Yesterday Kay got an automated phone call from Fed Ex saying that we should expect a package before 10:30 am today, which required a signature. We had no idea what it was. “Are you expecting a package?” she asked me.
Precisely at 10:26 the doorbell rang, and I signed for the package.
As soon as I saw that it was for me, and the label said that it came from China, I knew what it was.
There aren’t too many days in your life when you receive a shipment of books, still with a fresh-off-the-presses smell, and with your own name on the cover!
Okay, darn it, I need practice at this. My hands are covering up my name. But anyway, the book is The Universe in Zero Words, published by Princeton University Press. It hasn’t been officially released yet; the above is an advance copy. But you don’t have to wait for the official publication date (May 2012) if you want to order it.
The Universe in Zero Words is a history of 24 great equations of mathematics and science, from the Pythagorean Theorem to the Black-Scholes Formula, with many entertaining stops in between. It is intended to demystify equations for people who have always been puzzled or intimidated by them, and celebrate equations for those who like them.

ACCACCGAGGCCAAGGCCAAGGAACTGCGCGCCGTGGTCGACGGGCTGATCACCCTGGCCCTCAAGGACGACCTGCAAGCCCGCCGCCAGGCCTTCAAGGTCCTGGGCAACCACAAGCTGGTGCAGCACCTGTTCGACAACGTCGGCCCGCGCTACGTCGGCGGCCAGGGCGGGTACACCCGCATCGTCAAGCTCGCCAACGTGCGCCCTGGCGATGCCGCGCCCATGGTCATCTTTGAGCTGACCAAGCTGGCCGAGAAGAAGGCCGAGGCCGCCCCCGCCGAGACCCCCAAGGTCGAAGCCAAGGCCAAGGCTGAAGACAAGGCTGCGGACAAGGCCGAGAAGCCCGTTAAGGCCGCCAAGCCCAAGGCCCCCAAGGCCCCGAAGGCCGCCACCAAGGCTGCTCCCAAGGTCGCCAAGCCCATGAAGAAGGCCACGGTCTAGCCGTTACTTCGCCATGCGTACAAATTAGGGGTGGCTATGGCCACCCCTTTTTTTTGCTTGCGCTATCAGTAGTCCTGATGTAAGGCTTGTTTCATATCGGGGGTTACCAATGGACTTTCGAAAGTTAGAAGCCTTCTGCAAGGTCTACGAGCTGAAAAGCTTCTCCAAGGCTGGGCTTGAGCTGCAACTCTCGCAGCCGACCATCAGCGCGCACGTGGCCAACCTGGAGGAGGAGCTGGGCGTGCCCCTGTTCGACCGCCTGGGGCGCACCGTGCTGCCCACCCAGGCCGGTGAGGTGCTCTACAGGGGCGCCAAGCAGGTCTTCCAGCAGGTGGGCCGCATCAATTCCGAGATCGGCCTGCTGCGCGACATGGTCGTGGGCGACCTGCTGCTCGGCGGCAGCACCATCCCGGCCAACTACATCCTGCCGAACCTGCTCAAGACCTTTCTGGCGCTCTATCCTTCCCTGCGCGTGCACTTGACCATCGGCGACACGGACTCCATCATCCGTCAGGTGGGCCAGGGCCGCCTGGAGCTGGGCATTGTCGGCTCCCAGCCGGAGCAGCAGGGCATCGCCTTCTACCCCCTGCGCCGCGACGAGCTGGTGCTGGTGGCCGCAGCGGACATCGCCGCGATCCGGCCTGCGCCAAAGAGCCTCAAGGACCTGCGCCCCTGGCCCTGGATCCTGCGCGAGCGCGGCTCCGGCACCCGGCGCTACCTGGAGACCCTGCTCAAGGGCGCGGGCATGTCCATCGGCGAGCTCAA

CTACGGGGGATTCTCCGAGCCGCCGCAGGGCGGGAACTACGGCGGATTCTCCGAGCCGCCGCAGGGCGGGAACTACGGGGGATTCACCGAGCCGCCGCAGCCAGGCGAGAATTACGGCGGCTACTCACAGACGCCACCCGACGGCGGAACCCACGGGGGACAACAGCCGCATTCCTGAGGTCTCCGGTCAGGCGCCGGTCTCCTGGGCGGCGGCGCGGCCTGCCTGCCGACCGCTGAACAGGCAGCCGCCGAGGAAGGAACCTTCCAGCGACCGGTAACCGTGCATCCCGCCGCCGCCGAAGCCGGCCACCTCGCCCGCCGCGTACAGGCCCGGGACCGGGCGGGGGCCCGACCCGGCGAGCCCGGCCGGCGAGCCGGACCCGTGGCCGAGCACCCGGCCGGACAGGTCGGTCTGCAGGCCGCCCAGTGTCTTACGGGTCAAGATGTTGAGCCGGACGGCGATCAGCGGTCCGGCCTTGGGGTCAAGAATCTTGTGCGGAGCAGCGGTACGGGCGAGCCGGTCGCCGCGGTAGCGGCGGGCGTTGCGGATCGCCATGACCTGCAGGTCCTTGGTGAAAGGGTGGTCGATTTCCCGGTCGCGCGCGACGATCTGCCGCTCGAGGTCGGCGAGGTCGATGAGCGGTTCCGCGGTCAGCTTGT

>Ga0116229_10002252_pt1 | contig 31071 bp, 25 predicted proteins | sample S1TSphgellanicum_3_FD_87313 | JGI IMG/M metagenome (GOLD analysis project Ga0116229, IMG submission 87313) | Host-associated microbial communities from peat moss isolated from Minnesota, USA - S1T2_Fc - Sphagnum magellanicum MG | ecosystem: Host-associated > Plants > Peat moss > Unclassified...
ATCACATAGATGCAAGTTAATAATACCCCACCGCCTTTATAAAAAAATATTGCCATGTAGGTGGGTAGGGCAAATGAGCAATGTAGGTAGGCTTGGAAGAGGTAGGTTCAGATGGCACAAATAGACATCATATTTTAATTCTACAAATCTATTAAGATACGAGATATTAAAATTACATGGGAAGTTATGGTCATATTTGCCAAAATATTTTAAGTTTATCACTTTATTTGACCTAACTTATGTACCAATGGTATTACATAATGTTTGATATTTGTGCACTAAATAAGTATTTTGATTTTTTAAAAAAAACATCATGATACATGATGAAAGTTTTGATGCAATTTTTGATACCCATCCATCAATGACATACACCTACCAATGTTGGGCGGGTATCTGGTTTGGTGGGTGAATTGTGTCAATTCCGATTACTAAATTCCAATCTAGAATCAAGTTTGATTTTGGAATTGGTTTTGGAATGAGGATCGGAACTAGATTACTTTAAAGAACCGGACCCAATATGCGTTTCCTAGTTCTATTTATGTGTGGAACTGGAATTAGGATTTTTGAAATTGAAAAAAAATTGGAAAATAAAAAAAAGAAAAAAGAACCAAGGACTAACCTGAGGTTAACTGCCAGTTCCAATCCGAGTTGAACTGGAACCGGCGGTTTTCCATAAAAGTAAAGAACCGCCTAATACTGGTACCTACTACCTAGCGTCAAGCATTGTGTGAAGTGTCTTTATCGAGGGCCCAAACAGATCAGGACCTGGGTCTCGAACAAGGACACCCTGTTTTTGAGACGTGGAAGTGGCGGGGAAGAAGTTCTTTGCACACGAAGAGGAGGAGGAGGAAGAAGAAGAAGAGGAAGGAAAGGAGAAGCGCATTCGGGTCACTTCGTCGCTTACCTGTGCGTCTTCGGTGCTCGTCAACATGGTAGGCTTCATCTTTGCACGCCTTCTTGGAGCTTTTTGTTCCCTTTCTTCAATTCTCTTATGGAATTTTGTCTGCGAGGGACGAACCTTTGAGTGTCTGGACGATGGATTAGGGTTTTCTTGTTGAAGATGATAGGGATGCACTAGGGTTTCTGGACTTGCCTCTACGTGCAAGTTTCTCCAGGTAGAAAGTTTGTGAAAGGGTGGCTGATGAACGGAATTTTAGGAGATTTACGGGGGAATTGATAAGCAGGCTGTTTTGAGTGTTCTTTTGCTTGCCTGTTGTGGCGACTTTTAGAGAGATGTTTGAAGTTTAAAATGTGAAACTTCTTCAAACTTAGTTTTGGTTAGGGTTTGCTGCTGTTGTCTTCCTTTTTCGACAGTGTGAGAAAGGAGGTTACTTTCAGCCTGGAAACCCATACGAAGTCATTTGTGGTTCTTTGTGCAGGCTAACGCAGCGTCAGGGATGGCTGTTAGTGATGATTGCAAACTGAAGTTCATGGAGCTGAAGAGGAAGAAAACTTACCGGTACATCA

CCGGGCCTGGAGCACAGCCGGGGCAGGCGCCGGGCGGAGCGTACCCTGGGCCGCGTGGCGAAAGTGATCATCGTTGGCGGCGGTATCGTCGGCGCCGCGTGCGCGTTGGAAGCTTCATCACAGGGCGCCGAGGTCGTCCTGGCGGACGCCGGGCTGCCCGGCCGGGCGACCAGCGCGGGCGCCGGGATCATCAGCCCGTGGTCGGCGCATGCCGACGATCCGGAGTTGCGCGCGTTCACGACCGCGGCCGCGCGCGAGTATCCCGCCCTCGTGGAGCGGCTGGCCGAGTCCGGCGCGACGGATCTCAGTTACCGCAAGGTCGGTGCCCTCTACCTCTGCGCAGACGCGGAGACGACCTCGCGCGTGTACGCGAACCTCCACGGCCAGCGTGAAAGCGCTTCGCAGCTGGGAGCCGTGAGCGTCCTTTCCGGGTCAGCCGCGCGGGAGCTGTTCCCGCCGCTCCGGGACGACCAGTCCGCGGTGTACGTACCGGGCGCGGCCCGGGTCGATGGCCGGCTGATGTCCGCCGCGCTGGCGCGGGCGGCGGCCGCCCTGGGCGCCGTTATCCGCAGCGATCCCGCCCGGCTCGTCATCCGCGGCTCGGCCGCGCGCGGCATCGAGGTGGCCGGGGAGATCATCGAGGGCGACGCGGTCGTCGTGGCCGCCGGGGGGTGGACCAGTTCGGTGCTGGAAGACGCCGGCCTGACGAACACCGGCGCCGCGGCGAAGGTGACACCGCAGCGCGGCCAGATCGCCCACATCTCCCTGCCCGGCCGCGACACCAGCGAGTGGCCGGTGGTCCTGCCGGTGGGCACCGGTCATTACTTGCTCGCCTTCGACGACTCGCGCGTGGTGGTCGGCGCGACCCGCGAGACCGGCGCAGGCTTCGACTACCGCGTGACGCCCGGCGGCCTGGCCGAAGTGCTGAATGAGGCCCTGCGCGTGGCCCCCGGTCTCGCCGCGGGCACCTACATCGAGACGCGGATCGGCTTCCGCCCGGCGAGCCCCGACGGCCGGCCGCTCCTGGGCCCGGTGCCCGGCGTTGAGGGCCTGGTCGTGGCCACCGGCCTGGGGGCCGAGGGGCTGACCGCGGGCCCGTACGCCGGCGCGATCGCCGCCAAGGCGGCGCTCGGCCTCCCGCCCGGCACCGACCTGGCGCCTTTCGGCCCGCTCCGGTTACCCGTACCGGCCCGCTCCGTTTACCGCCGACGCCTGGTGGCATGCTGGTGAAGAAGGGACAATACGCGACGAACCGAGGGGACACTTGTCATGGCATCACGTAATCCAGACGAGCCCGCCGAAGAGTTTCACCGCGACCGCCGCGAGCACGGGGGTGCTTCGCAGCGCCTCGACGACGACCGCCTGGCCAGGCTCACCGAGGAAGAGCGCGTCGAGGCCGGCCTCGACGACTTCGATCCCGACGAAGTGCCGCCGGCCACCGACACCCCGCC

When I was taking classes on science journalism, one of my teachers told me that popular science writers never put equations in their articles. “For every equation in your article, you will lose half your readers,” he said. So if you put, say, nine or ten equations in your article, it’s easy to figure out how many readers you’ll have left!
Generally speaking, I have followed this rule in my writing (although I enjoy breaking it from time to time). But as a writer about mathematics, it has always bothered me. Chess players can relate to this very well. How can you really describe the beauty of chess if you aren’t allowed to use chess notation or diagrams? In mathematics, equations might not be the whole point, but they are a pretty big piece of the point. So about three and a half years ago, I decided to write a book that would not hide the equations behind a veil of secrecy and obfuscation, but instead would display them proudly for all the world to see.
The result is The Universe in Zero Words. I hope that some of you will want to read it — and if you like it, please tell your friends! I’d really like it to reach readers who didn’t quite get the point of equations the first time around.